Confused about BT during crack

Discuss roast levels and profiles for espresso, equipment for roasting coffee.
Coffee Cougar

#1: Post by Coffee Cougar » Nov 09, 2019, 3:49 pm

I have been roasting on my Quest M3s for a few months now. Prior to starting my coffee roasting adventure, I have been reading and learning a lot from forums like these and videos on YT. From these sources, I have learnt that during first crack the beans release a lot of temperature and the BT reading might increase rapidly.

On my Quest I am getting very different readings, however. Prior to first crack my ROR increases slightly and in to first crack the ROR decreases rapidly. As soon as first crack has finished the temperature rapidly rises and continues to rise during second crack.
Could anyone explain why my results are so very different from what I have read? I am consciously keeping my heat and fan consistent throughout the roast, so that cannot be the cause.

The image shows the roast of 150g of Uganda Bugisu. I also noticed that my turning point takes place very early, though let's stick to one question for this topic.

Image

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Almico
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#2: Post by Almico » Nov 09, 2019, 4:01 pm

There is a 7 page thread 4 posts down discussing this very issue.

Your graph is a perfect example of a "natural" roast, where no heat adjustments are made throughout the roast.

"Nonexistence of Heat Momentum"

Your goal is to learn how to control your roaster to achieve an RoR curve more like this:

Image

Maybe charge lower, but with more heat before dry-end to remove some sag. Then turn the heat down prior to the plateau before first crack and down even more to stop the rise at the end.

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civ

#3: Post by civ » Nov 09, 2019, 4:13 pm

Hello:

Welcome to HB.

I see you are new here so I'll take the liberty to (very emphatically) recommend the use of the search function before posting a question.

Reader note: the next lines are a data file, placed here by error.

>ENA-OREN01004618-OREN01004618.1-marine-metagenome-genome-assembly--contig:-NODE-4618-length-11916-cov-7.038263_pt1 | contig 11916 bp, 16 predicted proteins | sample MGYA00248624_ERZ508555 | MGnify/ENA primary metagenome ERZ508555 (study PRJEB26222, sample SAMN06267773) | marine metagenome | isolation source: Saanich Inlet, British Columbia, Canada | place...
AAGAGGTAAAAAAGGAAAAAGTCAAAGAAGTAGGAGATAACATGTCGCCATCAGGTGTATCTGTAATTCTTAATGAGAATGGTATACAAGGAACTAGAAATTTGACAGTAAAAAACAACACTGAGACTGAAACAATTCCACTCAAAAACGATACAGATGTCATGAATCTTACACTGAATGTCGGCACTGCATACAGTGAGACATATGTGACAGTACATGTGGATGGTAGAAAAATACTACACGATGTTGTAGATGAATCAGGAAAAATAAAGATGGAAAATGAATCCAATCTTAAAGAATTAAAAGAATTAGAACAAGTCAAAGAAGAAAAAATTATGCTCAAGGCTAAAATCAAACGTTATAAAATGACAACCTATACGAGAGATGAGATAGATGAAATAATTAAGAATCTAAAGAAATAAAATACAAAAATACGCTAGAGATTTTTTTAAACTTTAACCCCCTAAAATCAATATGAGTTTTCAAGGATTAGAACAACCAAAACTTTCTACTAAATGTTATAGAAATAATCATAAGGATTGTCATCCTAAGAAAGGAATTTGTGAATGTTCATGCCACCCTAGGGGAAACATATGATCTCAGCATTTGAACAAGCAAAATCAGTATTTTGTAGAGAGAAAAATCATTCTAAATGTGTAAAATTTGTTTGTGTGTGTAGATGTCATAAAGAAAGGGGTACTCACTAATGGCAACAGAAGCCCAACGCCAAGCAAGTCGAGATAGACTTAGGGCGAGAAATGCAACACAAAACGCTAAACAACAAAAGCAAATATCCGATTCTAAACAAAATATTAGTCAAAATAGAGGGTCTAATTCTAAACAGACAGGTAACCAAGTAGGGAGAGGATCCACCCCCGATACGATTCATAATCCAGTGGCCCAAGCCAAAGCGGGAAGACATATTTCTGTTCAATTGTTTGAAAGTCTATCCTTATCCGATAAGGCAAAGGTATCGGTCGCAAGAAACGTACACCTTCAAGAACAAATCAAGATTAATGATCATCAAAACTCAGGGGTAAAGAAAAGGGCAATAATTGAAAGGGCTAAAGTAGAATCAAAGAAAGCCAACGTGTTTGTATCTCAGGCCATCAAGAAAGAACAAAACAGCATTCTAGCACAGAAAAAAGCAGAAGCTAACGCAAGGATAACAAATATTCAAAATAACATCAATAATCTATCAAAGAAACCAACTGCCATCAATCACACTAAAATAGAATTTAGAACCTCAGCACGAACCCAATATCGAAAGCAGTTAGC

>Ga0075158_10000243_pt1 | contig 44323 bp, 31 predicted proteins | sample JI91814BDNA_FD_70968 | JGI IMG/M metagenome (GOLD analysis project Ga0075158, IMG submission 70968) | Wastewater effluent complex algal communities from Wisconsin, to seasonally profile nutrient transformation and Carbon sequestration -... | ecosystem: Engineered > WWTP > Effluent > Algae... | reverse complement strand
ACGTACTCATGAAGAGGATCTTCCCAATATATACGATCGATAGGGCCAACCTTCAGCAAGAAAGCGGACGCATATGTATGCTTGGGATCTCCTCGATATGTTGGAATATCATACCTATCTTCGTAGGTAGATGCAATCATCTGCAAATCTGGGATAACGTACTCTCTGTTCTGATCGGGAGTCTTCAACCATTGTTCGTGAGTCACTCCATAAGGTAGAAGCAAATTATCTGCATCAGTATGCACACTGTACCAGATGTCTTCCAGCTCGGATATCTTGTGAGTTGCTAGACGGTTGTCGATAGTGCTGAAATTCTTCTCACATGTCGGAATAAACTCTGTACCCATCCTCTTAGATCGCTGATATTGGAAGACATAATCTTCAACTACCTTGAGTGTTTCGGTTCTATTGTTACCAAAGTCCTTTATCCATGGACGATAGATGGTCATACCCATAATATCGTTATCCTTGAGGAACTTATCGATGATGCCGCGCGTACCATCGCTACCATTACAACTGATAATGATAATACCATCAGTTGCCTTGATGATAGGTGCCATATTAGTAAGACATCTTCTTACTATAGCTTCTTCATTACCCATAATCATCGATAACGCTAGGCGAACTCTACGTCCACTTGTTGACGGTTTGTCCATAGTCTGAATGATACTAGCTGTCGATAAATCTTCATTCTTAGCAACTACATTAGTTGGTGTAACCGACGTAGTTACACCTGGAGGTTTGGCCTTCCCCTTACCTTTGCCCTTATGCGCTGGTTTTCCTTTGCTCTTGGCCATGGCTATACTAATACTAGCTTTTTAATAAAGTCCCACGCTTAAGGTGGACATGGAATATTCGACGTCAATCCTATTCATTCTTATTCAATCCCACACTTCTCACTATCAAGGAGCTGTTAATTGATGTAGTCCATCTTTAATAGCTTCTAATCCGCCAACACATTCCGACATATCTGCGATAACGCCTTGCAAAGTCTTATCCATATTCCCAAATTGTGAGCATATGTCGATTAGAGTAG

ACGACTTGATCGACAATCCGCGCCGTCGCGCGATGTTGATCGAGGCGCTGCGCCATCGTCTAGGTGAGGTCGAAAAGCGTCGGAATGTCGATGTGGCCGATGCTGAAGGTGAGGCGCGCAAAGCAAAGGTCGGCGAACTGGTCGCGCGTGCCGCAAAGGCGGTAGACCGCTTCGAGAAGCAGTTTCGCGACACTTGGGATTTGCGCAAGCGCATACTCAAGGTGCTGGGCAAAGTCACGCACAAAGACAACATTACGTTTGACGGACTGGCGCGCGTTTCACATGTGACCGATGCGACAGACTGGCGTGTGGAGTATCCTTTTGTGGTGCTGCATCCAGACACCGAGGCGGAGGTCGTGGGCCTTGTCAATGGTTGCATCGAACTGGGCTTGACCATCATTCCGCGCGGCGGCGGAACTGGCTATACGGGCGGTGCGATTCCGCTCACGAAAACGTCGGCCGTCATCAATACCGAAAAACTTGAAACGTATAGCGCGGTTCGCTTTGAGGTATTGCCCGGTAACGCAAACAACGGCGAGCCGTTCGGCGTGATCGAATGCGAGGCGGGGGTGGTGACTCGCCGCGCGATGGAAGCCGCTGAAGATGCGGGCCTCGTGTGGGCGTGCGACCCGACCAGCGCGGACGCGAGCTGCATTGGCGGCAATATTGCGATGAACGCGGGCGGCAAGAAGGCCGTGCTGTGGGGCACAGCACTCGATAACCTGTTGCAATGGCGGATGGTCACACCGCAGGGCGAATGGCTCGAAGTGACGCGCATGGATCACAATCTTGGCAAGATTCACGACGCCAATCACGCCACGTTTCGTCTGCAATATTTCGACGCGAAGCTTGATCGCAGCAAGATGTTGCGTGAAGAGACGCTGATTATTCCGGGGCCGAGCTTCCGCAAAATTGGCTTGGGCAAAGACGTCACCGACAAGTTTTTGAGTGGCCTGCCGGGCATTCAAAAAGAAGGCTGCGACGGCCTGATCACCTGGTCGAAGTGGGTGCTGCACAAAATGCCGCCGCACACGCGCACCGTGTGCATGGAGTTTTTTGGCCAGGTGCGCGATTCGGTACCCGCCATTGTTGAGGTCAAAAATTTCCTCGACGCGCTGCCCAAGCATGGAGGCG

Nine out of then times you will see that the question you want to post about has already been asked and answered a few times already.

Edit:

Had you done so (many new members do not do this and it is rather frowned upon) you would have undoubtedly come across |> many posts with questions, answers and opinions with respect to what you are seeing in your RoR curve.

The most recent being <| this long-ish thread which verses on a subject that has been hotly (pun intended) debated many times, here and in other coffee/roasting forums:

"Nonexistence of Heat Momentum"

Check it out, read it over a few times till you can digest it comfortably and then see what you can make of it.

The members who have posted there really know what they are talking about and you will find that within that thread there are two or three possible answers to your question.

Cheers,

CIV

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Peppersass
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#4: Post by Peppersass » Nov 09, 2019, 7:21 pm

With all due respect, I think the 7-page thread referenced is somewhat advanced, somewhat contentious, somewhat irrelevant and somewhat rambling. In other words, I think it's a bit much to ask someone who is relatively new to roasting, and who has a small electric roaster, to wade through all that stuff for an answer.